Change always starts within each of us. The Kaizen management philosophy from Japan has internalized this fundamental idea. Here are the five most important basics for continuous change and improvement in your organization.
Management Basics: The 5 Principles of the Kaizen PhilosophyAnnalena Simonis, Thursday 30 September 2021 | Reading time: 4 min.
Kaizen is a life and work philosophy that originated in Japanese manufacturing technology, particularly in the post-war automotive industry. Today, this way of thinking is also considered an important pillar of long-term competitive strategies in the Western business world. In English, the concept has been adopted under the term Continuous Improvement Process (CIP) and is an essential component of innovation and quality management.
The philosophy literally stands for constant change and improvement and is a compound of the Japanese words Kai (=change) and Zen (=to the better). However, the goal of Kaizen is not to make progress with rapid innovations but to achieve great entrepreneurial success in the long term with many small steps and improvements. In Japan, this is called the "art of small steps". The goal is not to let a day go by without some kind of improvement in the organization. To achieve this, all employees have to understand and live by the principles of Kaizen. This requires all areas of the company to adhere to the following five fundamental principles on the path to continuous improvement.
1. Customer Satisfaction
In Kaizen, the customer is king. The company can only be successful if its customers are satisfied. This includes both external and internal customers. The external customer is the end user who will hold the finished product in their hands. But also, within the company, other colleagues, departments or branches must be treated as internal customers in order to create continuous improvements through interdisciplinary collaboration.
Quality is a high standard in Kaizen and is continuously monitored. For this purpose, defined quality indicators are monitored parallel to production with the help of elaborate measurement procedures (Total Quality Management).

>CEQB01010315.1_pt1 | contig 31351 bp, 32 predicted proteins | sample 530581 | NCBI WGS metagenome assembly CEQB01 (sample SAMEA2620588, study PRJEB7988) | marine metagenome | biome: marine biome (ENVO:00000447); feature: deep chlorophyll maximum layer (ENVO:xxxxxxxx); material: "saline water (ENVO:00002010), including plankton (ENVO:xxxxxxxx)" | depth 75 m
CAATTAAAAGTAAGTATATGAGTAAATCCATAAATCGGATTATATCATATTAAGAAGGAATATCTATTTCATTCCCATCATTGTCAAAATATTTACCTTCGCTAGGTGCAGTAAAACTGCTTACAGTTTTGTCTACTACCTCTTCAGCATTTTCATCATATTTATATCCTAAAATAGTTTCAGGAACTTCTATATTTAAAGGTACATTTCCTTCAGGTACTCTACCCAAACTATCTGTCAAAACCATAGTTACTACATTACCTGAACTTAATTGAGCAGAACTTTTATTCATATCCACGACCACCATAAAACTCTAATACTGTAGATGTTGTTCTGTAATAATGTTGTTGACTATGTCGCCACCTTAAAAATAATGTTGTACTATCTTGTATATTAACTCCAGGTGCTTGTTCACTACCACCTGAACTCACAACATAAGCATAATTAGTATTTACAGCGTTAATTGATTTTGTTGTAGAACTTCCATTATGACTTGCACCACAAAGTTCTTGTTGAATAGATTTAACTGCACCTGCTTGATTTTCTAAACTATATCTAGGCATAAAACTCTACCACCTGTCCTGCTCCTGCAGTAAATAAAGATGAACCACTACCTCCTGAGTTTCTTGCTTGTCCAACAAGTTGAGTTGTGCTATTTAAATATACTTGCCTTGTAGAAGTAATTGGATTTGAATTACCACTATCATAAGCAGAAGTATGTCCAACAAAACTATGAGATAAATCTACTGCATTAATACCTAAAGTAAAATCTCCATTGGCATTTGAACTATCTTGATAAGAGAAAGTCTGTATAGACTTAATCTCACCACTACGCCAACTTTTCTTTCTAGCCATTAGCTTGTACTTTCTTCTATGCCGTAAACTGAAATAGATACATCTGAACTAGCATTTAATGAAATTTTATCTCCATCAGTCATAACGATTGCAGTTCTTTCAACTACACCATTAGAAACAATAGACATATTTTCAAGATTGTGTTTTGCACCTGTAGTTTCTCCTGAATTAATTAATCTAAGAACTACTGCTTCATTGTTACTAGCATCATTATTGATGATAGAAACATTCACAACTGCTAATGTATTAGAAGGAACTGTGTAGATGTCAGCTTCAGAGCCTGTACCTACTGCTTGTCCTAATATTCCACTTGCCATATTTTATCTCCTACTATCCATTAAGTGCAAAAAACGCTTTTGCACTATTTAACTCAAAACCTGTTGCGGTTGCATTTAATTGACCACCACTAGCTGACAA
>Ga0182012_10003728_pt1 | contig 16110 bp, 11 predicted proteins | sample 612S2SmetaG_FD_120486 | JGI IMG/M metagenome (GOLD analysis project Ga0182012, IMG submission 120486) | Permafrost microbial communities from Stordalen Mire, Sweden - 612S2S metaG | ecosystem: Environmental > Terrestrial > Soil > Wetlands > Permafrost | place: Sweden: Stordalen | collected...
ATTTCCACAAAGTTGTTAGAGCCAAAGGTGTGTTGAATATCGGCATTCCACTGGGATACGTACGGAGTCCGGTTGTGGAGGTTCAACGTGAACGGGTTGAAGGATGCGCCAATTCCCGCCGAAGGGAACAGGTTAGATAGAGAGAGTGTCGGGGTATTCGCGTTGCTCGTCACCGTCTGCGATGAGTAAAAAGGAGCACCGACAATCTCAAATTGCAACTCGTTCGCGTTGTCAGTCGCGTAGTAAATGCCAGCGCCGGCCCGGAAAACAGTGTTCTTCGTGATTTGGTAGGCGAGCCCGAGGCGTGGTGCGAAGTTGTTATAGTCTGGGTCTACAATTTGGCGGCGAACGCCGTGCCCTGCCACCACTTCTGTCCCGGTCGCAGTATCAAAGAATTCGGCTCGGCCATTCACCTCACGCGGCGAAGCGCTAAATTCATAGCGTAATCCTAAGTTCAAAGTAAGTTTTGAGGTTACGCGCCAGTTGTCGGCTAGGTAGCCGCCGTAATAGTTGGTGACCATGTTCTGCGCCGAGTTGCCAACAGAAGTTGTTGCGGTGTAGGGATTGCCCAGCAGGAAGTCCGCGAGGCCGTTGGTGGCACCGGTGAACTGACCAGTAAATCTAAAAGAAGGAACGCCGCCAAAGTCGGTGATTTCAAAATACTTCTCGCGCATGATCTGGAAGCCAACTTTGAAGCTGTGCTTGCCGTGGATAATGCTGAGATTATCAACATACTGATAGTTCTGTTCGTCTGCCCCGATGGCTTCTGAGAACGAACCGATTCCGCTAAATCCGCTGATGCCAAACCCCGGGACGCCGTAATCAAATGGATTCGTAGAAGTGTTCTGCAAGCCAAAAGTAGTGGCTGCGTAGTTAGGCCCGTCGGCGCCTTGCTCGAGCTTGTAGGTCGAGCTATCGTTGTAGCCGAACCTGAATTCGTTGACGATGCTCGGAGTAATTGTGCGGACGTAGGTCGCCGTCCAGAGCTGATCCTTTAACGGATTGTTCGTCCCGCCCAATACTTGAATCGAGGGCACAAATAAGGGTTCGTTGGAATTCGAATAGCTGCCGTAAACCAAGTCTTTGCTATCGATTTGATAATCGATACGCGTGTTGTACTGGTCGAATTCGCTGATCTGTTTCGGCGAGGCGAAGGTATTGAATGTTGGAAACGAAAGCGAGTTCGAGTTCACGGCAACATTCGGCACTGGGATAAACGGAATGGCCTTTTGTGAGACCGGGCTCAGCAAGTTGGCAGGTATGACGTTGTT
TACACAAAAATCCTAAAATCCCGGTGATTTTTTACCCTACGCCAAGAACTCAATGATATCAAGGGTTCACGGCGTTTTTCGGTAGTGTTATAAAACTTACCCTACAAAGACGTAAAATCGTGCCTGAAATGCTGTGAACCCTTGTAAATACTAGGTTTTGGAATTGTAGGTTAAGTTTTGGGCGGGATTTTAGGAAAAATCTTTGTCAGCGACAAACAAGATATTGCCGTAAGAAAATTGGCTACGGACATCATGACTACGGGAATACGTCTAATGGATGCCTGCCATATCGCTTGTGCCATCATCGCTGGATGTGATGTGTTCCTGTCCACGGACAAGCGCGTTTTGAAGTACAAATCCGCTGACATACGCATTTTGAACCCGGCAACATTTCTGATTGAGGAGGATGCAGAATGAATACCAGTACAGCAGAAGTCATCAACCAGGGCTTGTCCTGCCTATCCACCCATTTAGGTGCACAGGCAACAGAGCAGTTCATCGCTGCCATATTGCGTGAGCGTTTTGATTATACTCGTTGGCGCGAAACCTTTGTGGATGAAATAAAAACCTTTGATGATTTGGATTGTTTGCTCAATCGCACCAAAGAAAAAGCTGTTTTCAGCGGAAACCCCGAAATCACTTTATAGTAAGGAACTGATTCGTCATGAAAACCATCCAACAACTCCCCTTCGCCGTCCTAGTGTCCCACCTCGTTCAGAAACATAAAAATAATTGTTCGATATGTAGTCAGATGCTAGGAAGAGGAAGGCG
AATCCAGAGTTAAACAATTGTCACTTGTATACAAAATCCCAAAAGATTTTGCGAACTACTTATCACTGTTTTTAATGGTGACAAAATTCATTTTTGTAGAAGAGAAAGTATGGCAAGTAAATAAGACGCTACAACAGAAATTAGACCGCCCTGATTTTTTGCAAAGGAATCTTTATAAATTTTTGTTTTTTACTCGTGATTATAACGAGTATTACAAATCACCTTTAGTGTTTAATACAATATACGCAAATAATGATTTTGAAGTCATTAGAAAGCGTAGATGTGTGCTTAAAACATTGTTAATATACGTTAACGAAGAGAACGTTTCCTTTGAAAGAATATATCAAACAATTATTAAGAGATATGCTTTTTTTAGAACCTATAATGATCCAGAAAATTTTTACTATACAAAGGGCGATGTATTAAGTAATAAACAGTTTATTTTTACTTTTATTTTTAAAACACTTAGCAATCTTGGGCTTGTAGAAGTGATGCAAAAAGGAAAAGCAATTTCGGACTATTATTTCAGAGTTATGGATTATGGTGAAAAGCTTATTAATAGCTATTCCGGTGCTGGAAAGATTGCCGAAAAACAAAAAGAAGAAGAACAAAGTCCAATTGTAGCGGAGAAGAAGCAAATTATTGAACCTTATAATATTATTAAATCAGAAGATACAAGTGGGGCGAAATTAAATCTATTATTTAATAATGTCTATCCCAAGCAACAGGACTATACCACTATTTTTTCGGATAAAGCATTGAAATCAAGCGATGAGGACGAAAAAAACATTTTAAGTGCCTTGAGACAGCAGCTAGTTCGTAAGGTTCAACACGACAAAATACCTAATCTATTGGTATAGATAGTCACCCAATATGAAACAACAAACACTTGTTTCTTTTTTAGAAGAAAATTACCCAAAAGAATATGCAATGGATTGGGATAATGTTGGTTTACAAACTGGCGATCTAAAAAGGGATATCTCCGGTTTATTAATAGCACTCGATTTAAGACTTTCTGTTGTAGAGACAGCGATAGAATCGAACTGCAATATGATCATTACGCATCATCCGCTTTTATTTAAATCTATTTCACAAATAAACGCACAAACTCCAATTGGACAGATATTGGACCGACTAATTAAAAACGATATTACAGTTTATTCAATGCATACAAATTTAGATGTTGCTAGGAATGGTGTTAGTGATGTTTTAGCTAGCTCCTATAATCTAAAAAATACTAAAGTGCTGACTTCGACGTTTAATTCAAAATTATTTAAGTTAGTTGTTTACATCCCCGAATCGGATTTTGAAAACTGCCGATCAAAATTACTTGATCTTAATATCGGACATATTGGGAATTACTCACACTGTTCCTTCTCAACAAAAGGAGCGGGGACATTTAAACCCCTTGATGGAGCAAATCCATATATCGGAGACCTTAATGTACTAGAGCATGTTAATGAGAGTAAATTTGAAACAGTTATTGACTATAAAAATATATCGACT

3. Process orientation
Kaizen breaks with traditional results-oriented management. This philosophy focuses on processes. They must be constantly documented and improved in the company. This applies to core processes such as production or logistics, but also to supporting processes such as human resources.
4. Orientation towards criticism
All employees are encouraged to make suggestions for improvement. In Kaizen, criticism is seen as an opportunity and is therefore not only accepted, but even desired. The suggestions are checked for their feasibility and then contribute to change and improvement. This creates an endless cycle of planning (Plan), implementation (Do), control (Check) and improvement (Act) (PDCA cycle).
If a change has proven to be an enhancement in the long term, it should be permanently integrated into the organization’s processes. The aim is to set uniform standards for activities, processes and workplaces. These standards result from the achieved improvements and should help to save material, money and time. This way waste of any kind will be minimized. When a standardization process is completed, a new improvement can be targeted.
To implement these 5 basics of the Kaizen method, there are numerous methods and techniques. The important thing is that improvement can happen anywhere, whether it's people, machines or materials. Everything can be reviewed and improved to optimize quality and minimize waste.
Also read other articles on this topic:
- Process Optimization in Project Management (1): Steady Progress with Kaizen
- Process Optimization in Project Management (2): The 5S-Framework
- Process Optimization in Project Management (3): Lean Project Management
- Continuous Improvement in Projects with the 5S Methodology
- Kaizen – Get Better at Getting Better
- Use Case Template: Introduction of Change Management with InLoox